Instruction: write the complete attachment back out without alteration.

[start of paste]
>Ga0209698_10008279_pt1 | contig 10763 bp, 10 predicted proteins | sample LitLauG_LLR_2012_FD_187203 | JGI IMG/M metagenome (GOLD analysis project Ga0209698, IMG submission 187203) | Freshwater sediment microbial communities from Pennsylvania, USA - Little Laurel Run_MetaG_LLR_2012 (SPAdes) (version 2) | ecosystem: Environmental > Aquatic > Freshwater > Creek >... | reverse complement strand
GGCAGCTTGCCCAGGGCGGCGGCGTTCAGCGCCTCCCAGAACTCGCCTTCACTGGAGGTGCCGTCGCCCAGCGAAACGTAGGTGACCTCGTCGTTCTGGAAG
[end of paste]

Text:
>Ga0209698_10008279_pt1 | contig 10763 bp, 10 predicted proteins | sample LitLauG_LLR_2012_FD_187203 | JGI IMG/M metagenome (GOLD analysis project Ga0209698, IMG submission 187203) | Freshwater sediment microbial communities from Pennsylvania, USA - Little Laurel Run_MetaG_LLR_2012 (SPAdes) (version 2) | ecosystem: Environmental > Aquatic > Freshwater > Creek >... | reverse complement strand
GGCAGCTTGCCCAGGGCGGCGGCGTTCAGCGCCTCCCAGAACTCGCCTTCACTGGAGGTGCCGTCGCCCAGCGAAACGTAGGTGACCTCGTCGTTCTGGAAG